10 Activities to Work on Joint Attention

Mom and child playing peekaboo

Joint attention is when a child shares an interaction with an adult or another child. This interaction does not require spoken language. In fact, joint attention is an important skill that is learned before verbal expression, and it can be exhibited through signs and gestures, eye contact, or other body movements.

It is important for your child to recognize when you are trying to engage and learn how to respond to you. A simple way to start engaging with your child is to be next to them and copy their actions. This is called parallel play, but it can be transitioned into joint play. Your child may notice that you are copying their actions and imitating their sounds, and they will likely begin to copy you as well. 

child and therapist working on joint attention activities

When working on joint attention, consider activities that involve taking turns and draw attention to your face and voice. Keep in mind that repeating the same activity is helpful for your child to learn what to expect. They will hopefully engage with fewer prompts over time and will even initiate some of the activities. 

Here are 10 activities that you can try to help with joint attention:

  1. Take turns stacking blocks or pushing cars down a slide/ramp. If your child likes to see things fall, don’t forget to knock the tower of blocks down!
  2. Model gestures/visuals with songs. Think of “Wheels on the bus” and “Itsy Bitsy Spider.”
  3. Play freeze dance. Look for eye contact or a smile from your child as you stand completely still. S/he may learn to anticipate the next time you move.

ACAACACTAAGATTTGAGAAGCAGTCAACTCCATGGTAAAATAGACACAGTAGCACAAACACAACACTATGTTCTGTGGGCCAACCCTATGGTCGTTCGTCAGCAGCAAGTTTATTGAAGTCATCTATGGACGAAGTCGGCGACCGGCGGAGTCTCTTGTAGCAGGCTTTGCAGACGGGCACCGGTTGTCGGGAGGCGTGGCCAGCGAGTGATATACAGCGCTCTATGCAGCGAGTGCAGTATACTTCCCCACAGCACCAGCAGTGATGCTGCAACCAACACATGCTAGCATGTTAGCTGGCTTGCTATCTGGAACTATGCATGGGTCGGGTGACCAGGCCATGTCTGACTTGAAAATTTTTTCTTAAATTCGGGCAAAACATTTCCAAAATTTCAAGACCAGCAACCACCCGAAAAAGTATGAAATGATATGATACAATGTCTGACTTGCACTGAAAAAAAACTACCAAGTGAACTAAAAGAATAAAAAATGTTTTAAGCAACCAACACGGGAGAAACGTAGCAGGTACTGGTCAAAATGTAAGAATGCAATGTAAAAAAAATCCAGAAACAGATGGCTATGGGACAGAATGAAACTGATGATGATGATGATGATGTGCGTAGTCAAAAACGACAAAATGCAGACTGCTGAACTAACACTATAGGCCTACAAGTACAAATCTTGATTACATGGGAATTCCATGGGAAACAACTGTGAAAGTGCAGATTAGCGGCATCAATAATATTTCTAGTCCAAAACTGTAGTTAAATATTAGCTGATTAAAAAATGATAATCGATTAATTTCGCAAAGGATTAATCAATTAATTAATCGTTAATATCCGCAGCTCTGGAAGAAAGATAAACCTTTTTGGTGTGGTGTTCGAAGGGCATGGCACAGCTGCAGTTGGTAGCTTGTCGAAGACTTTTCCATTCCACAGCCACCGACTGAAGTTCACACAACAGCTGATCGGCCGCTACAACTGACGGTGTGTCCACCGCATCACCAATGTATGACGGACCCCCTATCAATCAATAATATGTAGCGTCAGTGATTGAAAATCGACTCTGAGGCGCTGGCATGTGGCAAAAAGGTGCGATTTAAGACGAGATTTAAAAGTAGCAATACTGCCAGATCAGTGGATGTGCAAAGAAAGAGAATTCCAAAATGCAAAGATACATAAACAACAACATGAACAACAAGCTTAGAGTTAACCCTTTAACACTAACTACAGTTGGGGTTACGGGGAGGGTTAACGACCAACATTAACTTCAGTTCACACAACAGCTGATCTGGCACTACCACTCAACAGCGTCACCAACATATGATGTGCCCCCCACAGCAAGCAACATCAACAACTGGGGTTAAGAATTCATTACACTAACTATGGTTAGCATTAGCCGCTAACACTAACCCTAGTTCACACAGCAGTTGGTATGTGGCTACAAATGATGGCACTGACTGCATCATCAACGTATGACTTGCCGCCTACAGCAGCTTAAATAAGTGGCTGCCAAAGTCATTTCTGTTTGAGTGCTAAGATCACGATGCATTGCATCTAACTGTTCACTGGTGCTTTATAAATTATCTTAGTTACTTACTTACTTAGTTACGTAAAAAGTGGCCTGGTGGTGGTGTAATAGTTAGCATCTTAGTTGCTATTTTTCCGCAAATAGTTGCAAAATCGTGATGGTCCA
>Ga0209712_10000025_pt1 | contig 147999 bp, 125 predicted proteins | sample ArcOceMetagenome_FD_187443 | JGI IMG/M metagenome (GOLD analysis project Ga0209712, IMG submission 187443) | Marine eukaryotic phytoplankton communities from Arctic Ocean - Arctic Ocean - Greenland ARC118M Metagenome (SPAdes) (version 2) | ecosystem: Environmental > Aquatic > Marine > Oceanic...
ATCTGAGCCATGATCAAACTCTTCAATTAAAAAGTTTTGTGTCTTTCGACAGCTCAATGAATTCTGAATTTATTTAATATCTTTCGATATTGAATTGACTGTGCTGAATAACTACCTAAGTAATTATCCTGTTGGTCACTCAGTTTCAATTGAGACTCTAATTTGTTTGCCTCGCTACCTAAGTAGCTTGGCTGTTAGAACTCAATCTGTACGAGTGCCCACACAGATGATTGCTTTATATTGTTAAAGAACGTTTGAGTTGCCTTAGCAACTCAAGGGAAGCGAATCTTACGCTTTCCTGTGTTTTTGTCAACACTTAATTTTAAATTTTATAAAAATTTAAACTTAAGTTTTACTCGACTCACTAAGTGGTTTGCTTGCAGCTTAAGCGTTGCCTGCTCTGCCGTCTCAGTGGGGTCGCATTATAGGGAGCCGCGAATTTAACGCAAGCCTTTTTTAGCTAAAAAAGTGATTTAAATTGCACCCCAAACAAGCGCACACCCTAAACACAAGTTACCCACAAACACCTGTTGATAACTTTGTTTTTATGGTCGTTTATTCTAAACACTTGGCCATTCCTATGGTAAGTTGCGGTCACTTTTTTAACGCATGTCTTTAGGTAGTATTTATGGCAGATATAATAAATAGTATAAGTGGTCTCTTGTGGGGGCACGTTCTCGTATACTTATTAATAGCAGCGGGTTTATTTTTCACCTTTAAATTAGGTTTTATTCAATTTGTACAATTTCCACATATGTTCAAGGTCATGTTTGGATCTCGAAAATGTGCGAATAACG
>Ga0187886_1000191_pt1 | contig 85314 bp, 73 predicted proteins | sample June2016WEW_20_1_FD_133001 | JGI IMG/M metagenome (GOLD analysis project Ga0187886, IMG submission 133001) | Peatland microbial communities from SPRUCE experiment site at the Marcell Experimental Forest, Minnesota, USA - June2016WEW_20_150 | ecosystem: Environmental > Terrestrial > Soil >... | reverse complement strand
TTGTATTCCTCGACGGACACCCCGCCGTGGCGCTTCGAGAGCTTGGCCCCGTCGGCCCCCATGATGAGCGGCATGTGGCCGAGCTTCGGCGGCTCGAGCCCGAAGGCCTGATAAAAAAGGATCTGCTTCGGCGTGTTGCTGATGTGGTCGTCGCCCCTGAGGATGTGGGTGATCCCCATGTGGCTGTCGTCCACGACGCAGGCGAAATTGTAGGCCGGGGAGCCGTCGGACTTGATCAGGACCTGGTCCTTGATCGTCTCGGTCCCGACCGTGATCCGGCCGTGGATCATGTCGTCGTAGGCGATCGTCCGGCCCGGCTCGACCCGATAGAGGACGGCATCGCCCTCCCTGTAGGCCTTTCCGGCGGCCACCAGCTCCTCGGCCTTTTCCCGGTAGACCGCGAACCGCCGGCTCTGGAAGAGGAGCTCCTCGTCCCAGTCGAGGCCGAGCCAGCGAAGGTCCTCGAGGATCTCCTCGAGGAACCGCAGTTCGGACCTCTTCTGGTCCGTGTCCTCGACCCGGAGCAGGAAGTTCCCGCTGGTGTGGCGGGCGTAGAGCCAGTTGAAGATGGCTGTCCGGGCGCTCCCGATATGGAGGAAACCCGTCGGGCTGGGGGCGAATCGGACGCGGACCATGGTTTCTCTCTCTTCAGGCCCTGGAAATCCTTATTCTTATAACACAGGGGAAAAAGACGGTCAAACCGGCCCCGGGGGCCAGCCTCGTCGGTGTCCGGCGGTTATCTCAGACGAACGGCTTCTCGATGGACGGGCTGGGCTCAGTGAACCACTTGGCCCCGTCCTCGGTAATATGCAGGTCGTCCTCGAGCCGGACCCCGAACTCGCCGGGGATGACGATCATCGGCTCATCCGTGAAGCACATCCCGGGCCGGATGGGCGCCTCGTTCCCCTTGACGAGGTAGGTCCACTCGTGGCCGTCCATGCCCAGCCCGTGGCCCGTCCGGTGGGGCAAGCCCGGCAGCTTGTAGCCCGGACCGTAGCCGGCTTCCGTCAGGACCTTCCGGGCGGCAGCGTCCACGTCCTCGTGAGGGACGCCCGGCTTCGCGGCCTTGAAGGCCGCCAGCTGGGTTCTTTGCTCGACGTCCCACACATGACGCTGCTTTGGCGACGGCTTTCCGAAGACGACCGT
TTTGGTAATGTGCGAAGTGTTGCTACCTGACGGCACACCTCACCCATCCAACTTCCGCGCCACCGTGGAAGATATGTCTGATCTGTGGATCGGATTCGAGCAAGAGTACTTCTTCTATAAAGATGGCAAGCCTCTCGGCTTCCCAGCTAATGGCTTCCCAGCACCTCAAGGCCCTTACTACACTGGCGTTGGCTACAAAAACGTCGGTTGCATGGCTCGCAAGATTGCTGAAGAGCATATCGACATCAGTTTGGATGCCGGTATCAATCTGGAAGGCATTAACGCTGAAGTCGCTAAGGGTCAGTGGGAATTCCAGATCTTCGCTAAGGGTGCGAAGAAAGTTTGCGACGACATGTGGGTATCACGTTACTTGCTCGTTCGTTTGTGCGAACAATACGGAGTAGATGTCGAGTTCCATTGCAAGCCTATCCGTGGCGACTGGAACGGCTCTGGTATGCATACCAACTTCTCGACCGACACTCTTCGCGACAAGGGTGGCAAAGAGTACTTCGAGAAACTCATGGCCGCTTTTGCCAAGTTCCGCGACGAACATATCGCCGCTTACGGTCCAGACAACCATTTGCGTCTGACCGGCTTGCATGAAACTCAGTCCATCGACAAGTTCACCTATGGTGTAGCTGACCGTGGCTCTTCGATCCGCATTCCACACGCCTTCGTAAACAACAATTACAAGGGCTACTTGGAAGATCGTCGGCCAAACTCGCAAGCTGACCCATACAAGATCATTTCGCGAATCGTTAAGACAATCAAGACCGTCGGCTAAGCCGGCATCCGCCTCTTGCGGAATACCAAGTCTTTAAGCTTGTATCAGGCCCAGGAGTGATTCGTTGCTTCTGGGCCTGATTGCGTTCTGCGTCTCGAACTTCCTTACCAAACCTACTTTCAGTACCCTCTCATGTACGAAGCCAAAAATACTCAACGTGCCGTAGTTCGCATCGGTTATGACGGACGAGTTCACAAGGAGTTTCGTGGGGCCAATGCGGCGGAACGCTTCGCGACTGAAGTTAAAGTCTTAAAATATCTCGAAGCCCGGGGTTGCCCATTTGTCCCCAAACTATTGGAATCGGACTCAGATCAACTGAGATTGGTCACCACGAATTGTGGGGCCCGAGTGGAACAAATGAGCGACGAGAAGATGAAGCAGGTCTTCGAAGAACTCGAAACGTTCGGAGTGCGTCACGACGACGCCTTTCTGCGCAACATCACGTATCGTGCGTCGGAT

4. Say “Ready, Set, Go!” This can be used with many activities mentioned in this list. Model the full phrase repeatedly and then try pausing before saying “Go.” Wait to see if your child makes eye contact with you before saying “Go!”
  5. Blow and pop bubbles together. Try catching a bubble with the wand, bring it up to your face, and encourage your child to pop it.
  6. Roll a ball back and forth. Sometimes it helps to have another adult or sibling behind the child to assist with this activity. After some rolls, wait and give your child the opportunity to anticipate the ball by looking at you or raising his hands.
  7. Use animated voices and gestures during play or when looking at pictures in a book. On the flip side, an unexpected whisper will also draw the child’s attention.
  8. Tickle Time! If your child likes tickles, this is a fun way to work on requesting or anticipating “more.” Similar to rolling a ball, pause to see if your child will pair his smile with eye contact prior to another few seconds of tickling.
  9. Balloons! Aside from tossing a balloon back and forth, you can let the air out of it and watch as the balloon flies across the room. See who can find it first!
  10. Tunnels! If you do not have a pop-up tunnel, create your own tunnel with pillows, chairs, blankets, etc. Follow each other as you crawl through! If your child is unsure of crawling in, try rolling a ball or car through the tunnel. 

Remember to keep working at it, and enjoy learning with your child!

Written by Fatima Huizar, M.A., CCC-SLP/L


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